{'M': 'D', 'L': 'F', 'O': 'K', 'N': 'A', 'P': 'G', 'S': 'J', 'R': 'B', 'T': 'E'}
{'M': 'J', 'L': 'G', 'O': 'K', 'N': 'A', 'P': 'D', 'S': 'F', 'R': 'B', 'T': 'E'}
{'M': 'J', 'L': 'G', 'O': 'K', 'N': 'B', 'P': 'A', 'S': 'F', 'R': 'E', 'T': 'D'}
{'M': 'J', 'L': 'G', 'O': 'K', 'N': 'B', 'P': 'D', 'S': 'F', 'R': 'E', 'T': 'A'}
3
  • What is your expected output? – Scott Boston Dec 13 '18 at 15:31
  • @ScottBoston different lists in which a specific element appears only in one couple – faber Dec 13 '18 at 15:45
  • @Faber I've optimized my answer. It now runs in only a few seconds for inputs of size 9 with minimal memory use – Zags Dec 14 '18 at 14:41
3

Optimized answer

(Insipred by @Jonas but doesn't require Numpy):

from itertools import permutations
l1 = ["a", "b", "c"]
l2 = ["d", "e", "f"]
valid_pairings = [sorted(zip(i, l2)) for i in permutations(l1)]

valid_pairings is:

[
 [('a', 'd'), ('b', 'e'), ('c', 'f')],
 [('a', 'd'), ('b', 'f'), ('c', 'e')],
 [('a', 'e'), ('b', 'd'), ('c', 'f')],
 [('a', 'f'), ('b', 'd'), ('c', 'e')],
 [('a', 'e'), ('b', 'f'), ('c', 'd')],
 [('a', 'f'), ('b', 'e'), ('c', 'd')]
]

Warning: the size of the output is factiorial(n), where n is the size of one the smaller input. At n = 14, this requires 100's of GBs of memory to store, more than most modern systems have.


Old Answer

from itertools import product, combinations
def flatten(lst):
    return [item for sublist in lst for item in sublist]

l1 = ["a", "b", "c"]
l2 = ["d", "e", "f"]
all_pairings = combinations(product(l1, l2), min(len(l1), len(l2)))
# remove those pairings where an item appears more than once
valid_pairings = [i for i in all_pairings if len(set(flatten(i))) == len(flatten(i))]

Valid pairings is:

[
 (('a', 'd'), ('b', 'e'), ('c', 'f')),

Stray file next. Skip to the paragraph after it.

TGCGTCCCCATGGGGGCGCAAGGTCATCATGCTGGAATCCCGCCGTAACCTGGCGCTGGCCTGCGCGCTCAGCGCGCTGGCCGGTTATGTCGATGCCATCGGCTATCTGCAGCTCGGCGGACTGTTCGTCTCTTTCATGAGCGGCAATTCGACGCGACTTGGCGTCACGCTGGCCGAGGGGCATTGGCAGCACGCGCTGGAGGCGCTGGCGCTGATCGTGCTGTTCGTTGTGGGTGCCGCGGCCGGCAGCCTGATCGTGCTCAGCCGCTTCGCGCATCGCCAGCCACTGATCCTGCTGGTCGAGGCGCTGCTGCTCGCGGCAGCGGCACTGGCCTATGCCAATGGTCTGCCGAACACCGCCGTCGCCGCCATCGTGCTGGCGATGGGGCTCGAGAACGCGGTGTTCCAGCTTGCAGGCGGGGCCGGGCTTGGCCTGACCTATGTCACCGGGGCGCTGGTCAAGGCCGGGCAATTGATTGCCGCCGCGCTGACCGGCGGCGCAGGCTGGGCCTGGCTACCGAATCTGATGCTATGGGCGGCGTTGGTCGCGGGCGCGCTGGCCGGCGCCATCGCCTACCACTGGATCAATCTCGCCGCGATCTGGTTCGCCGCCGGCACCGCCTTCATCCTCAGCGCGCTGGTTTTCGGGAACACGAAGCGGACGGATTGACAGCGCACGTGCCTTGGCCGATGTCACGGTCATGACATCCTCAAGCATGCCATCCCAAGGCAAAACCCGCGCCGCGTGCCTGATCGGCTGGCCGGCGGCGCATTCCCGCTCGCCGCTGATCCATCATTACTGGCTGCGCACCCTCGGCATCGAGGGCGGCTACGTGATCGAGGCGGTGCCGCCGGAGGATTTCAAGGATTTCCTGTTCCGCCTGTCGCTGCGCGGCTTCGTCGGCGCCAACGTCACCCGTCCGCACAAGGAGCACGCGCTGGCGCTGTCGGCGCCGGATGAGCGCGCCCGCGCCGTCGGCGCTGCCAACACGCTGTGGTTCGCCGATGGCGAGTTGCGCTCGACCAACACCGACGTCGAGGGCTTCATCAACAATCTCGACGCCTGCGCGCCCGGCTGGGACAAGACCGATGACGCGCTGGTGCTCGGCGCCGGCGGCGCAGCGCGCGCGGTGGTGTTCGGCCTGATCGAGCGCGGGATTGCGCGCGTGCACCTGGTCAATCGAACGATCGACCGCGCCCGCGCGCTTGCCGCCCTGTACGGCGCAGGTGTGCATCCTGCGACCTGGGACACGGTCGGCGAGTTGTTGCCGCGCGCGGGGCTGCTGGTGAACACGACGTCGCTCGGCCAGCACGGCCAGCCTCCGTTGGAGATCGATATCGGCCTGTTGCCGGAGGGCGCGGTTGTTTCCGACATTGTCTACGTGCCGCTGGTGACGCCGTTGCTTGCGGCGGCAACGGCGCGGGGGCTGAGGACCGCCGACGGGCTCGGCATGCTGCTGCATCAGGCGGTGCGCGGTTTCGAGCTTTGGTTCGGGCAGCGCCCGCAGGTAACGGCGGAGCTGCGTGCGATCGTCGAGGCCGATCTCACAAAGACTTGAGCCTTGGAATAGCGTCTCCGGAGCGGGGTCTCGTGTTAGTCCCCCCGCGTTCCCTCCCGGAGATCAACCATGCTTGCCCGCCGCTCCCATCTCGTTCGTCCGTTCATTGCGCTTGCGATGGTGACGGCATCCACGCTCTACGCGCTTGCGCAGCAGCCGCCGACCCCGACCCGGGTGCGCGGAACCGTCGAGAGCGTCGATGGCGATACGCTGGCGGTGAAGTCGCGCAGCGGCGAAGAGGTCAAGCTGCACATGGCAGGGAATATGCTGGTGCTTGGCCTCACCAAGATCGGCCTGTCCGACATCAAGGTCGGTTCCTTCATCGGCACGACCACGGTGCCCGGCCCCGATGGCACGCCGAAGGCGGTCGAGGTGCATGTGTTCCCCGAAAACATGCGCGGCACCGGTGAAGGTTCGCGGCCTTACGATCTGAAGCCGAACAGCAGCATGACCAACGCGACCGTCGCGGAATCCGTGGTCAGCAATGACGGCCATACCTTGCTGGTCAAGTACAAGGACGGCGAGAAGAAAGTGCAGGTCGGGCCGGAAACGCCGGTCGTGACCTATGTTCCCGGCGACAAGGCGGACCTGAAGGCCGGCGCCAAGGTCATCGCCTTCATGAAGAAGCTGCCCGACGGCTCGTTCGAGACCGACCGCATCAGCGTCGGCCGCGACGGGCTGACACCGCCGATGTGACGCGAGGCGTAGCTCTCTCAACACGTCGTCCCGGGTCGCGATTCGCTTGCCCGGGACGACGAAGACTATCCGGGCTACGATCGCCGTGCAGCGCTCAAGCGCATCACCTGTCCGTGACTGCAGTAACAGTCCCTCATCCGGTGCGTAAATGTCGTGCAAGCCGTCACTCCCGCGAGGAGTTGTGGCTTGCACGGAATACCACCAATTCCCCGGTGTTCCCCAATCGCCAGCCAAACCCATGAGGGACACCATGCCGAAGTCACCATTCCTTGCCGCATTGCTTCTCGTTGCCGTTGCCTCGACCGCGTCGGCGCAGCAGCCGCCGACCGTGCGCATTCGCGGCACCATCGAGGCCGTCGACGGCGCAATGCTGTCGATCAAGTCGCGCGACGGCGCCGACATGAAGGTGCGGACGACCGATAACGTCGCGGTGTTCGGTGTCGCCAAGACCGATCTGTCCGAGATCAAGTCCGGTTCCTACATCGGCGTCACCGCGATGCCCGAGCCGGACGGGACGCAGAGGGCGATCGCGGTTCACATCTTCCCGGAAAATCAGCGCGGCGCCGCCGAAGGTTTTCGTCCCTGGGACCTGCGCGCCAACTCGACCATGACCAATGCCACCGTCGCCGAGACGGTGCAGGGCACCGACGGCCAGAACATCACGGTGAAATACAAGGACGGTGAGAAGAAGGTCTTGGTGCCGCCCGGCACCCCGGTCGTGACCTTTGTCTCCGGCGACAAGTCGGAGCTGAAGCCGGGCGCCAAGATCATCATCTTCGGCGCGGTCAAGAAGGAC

(('a', 'd'), ('b', 'f'), ('c', 'e')),
 (('a', 'e'), ('b', 'd'), ('c', 'f')),
 (('a', 'e'), ('b', 'f'), ('c', 'd')),
 (('a', 'f'), ('b', 'd'), ('c', 'e')),
 (('a', 'f'), ('b', 'e'), ('c', 'd'))
]
5
  • It works! but it uses a lot of RAM, and with 8 elements already needs more than 16gb and I cannot run it! – faber Dec 13 '18 at 17:12
  • @faber I've updated it to use less RAM. Give it a try. At the end of the day, the answer can be a fairly large data structure, so there's only so much room for optimization – Zags Dec 13 '18 at 19:36
  • @faber To be more specific, the number of rows in the output is factorial(n), where n is the size of one of the inputs. For n = 8, this is only 40,320. The bigger problem you will have here is the processing time to go through all_pairings, which is quite large. – Zags Dec 13 '18 at 20:21
  • I wouldnt call factorial growth "only". For n=70 there are more combinations than atoms in the known universe – Jonas Dec 14 '18 at 11:48
  • @Jonas "Only 40,320" was a comment on a lower bound order of magnitude of memory that this would need to calculate the solution for n = 8 (10's of kBs is actually quite low). I believe the relevant number here is n = 14, at which point this exceeds the amount of memory that most modern systems have (100's of GBs) – Zags Dec 14 '18 at 14:19
1

This is a bit of a brute force approach (don't use it for long lists), just sample the population enough times to be sure you have all possible combinations, make a set of it and sort the result.

from random import sample

x = ["a","b","c"]
y = ['d','e','f']

z = {tuple(sample(y,3)) for i in range(25)}

result = sorted([list(zip(x,z_)) for z_ in z])

>>>result
[[('a', 'd'), ('b', 'e'), ('c', 'f')],
 [('a', 'd'), ('b', 'f'), ('c', 'e')],
 [('a', 'e'), ('b', 'd'), ('c', 'f')],
 [('a', 'e'), ('b', 'f'), ('c', 'd')],
 [('a', 'f'), ('b', 'd'), ('c', 'e')],
 [('a', 'f'), ('b', 'e'), ('c', 'd')]]

This is not the way to go, it's just a different approach.

1

Combine the "wives" with all permutations of the "husbands" and you get all combinations.

import itertools
import numpy as np

husbands = ['d', 'e', 'f']
wifes = ['a', 'b', 'c']

permutations = list(itertools.permutations(husbands))
repetition = [wifes for _ in permutations]
res = np.dstack((repetition,permutations))
print(res)

Result is:

[[['a' 'd']
  ['b' 'e']
  ['c' 'f']]

 [['a' 'd']
  ['b' 'f']
  ['c' 'e']]

 [['a' 'e']
  ['b' 'd']
  ['c' 'f']]

 [['a' 'e']
  ['b' 'f']
  ['c' 'd']]

 [['a' 'f']
  ['b' 'd']
  ['c' 'e']]

 [['a' 'f']
  ['b' 'e']
  ['c' 'd']]]

If you prefer tuples:

res = res.view(dtype=np.dtype([('x', np.dtype('U1')), ('y', np.dtype('U1'))]))
res = res.reshape(res.shape[:-1])
print(res)

Result:

[[('a', 'd') ('b', 'e') ('c', 'f')]
 [('a', 'd') ('b', 'f') ('c', 'e')]
 [('a', 'e') ('b', 'd') ('c', 'f')]
 [('a', 'e') ('b', 'f') ('c', 'd')]
 [('a', 'f') ('b', 'd') ('c', 'e')]
 [('a', 'f') ('b', 'e') ('c', 'd')]]